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Tech and aid

Reshma Saujani, founder of Girls Who Code, on innovation and failure

What can the aid sector learn from the private sector about how to take bigger and more calculated risks?

Chief Innovation Officer, International Rescue Committee
Director of Innovation Strategy, International Rescue Committee

Reshma Saujani, founder and CEO of the national nonprofit Girls Who Code, knows what it means to fail. She was rejected from law school three times, tanked both her bids for public office, and worked on two failed presidential campaigns. “I surround myself with rejection letters,” she tells Grant and Ravi on today’s episode. Saujani’s message is that we need not be afraid of failure: In fact, we should encourage both failure, and the type of bravery it takes to fail, because deep learning comes only through trial and error.

The idea is a common-sense one, and far from new -- at least for the netizens of Silicon Valley. But while failing early, fast, and often may be a mantra for start-ups, it’s been harder to operationalize in the humanitarian sector. 

For one, failure in the development sector is by nature more high-stakes. While business failure means falling profits, development failure might mean patients not getting access to life-saving drugs they need, or a generation of children excluded from quality education. Humanitarian donors tend, therefore, to be risk-averse when it comes to innovation -- a stance aggravated by fluctuations in aid funding levels, generating uncertainty over whether programs will continue from year to year.

Saujani explains that she was able to scale up Girls Who Code, which offers free and paid coding classes to girls, from serving 20 students in 2012 to reaching over 90,000 today by constantly evaluating the impact of her organization. This is what Harvard Business School professor Amy Edmonson calls “intelligent failure at the frontier”: Quasi-scientific evaluations of the effect of small, tailor-made adjustments to a generic model to account for variations across states, counties, cities, and schools can be one of the most effective ways, she argues, to scale up and deliver impact without spending hundreds of thousands of dollars and several years on randomized controlled trials.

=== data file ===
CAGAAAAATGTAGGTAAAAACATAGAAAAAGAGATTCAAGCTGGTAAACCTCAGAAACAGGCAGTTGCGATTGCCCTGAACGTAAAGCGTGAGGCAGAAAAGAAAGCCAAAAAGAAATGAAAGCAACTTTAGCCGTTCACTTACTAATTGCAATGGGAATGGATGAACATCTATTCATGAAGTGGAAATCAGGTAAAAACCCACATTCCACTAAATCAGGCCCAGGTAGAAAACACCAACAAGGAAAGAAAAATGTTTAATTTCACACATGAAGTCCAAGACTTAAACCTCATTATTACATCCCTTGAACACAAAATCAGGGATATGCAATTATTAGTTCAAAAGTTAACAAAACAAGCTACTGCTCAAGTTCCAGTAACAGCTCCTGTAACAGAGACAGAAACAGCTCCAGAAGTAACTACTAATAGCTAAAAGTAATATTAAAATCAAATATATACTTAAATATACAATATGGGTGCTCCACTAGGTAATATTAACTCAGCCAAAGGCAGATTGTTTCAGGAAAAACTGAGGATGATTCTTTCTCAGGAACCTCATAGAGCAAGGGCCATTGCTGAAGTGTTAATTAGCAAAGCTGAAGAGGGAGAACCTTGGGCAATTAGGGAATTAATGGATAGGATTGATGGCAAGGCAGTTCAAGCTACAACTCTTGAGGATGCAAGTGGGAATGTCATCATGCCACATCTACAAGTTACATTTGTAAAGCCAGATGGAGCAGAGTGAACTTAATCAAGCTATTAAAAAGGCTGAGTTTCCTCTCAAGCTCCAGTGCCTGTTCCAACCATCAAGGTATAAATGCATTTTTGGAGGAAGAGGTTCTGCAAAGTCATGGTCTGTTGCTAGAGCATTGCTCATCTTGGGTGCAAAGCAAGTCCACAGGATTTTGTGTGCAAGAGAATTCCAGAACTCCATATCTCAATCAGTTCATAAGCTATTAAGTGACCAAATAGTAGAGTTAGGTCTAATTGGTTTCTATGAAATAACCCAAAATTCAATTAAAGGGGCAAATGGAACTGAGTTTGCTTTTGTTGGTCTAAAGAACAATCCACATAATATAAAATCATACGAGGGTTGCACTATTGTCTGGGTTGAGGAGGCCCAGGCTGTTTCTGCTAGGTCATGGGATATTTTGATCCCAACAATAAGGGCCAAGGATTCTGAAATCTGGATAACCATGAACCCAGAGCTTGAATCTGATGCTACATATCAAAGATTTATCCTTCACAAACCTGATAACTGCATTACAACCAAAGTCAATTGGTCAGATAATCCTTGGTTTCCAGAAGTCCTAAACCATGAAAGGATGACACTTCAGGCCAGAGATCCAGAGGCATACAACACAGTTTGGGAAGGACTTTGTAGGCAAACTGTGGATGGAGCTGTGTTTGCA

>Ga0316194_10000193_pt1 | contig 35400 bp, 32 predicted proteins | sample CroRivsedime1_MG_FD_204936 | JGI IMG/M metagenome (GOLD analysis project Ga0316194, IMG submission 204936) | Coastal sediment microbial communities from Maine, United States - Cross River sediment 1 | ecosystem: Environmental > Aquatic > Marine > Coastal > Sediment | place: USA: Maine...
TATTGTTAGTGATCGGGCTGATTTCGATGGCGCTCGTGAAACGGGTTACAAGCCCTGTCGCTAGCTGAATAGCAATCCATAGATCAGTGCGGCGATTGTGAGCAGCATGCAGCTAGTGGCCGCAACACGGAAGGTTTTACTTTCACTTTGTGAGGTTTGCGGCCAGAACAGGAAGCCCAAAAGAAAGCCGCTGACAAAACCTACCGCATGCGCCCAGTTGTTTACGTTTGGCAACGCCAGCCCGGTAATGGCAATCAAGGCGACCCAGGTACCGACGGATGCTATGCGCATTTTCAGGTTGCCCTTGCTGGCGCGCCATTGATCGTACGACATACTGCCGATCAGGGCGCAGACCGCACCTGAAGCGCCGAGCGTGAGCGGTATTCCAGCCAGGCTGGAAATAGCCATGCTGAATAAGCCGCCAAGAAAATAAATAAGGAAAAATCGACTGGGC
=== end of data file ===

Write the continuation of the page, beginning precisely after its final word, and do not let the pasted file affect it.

Reshma Saujani

But in the humanitarian aid and development context, it can be difficult to settle even on which metrics are important to evaluate. Implementers serve many masters -- donors, partner governments, and clients -- often with different goals. And, rewards for innovation in the development sector are minimal, while risks are high.

In the development sector, at least for now, the business-centric rhetoric of failure seems more like a trend than a committed movement. Development practitioners sing “fail songs” at Fail Fest and tout their lessons learned on Admittingfailure.com. “Perhaps I am being cynical in thinking that organizations tend to only address failure when it makes for an amusing story at a conference or TED talk, when there is a key teachable moment, and when the organization has largely already figured out the way forward,” writes health sector researcher Heather Lanthorn.

When you teach girls to code, they become changemakers … When they got the opportunity to code, the problems that they wanted to solve [were], I'm undocumented and I want to build a game on immigration. My brother's dyslexic and I want to build an app to help him read. I'm being bullied in school … I want to build a tool to help [other children who are bullied in school].

But until donors change their expectations around failure, some development projects will continue to lack the incentives to learn from their mistakes. 

Today with Reshma, we get deeper into these issues, as well as why she sees Girls Who Code as key to closing the poverty gap, why a diverse workforce is critical to innovation, and why developing nations don’t have a gender gap in the tech industry.

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Related Reading

Tech’s Sexist Algorithms and How to Fix Them -- FT, Hannah Kuchler

Why Can’t Girls Code? -- Girls Who Code

Why Are There So Few Women In Tech? The Truth Behind The Google Memo -- The Guardian, Hannah Devlin and Alex Hern

In countries with higher gender equality, women are less likely to get STEM degrees -- World Economic Forum, Jeff Sossamon

OLPC’s $100 Laptop Was Going to Change the World -- Then It All Went Wrong -- The Verge, Adi Robertson

Learning from Failure -- New York Times, Sam Lowenburg

Is Innovation Essential For Development Work? -- The Guardian, David Lewis

We Are Already Living in Virtual Reality -- The New Yorker, Joshua Rathman

Interested in learning more about what went behind this episode? Check out Airbel’s Medium.

Opinions and views expressed by guests are their own and do not reflect those of the International Rescue Committee.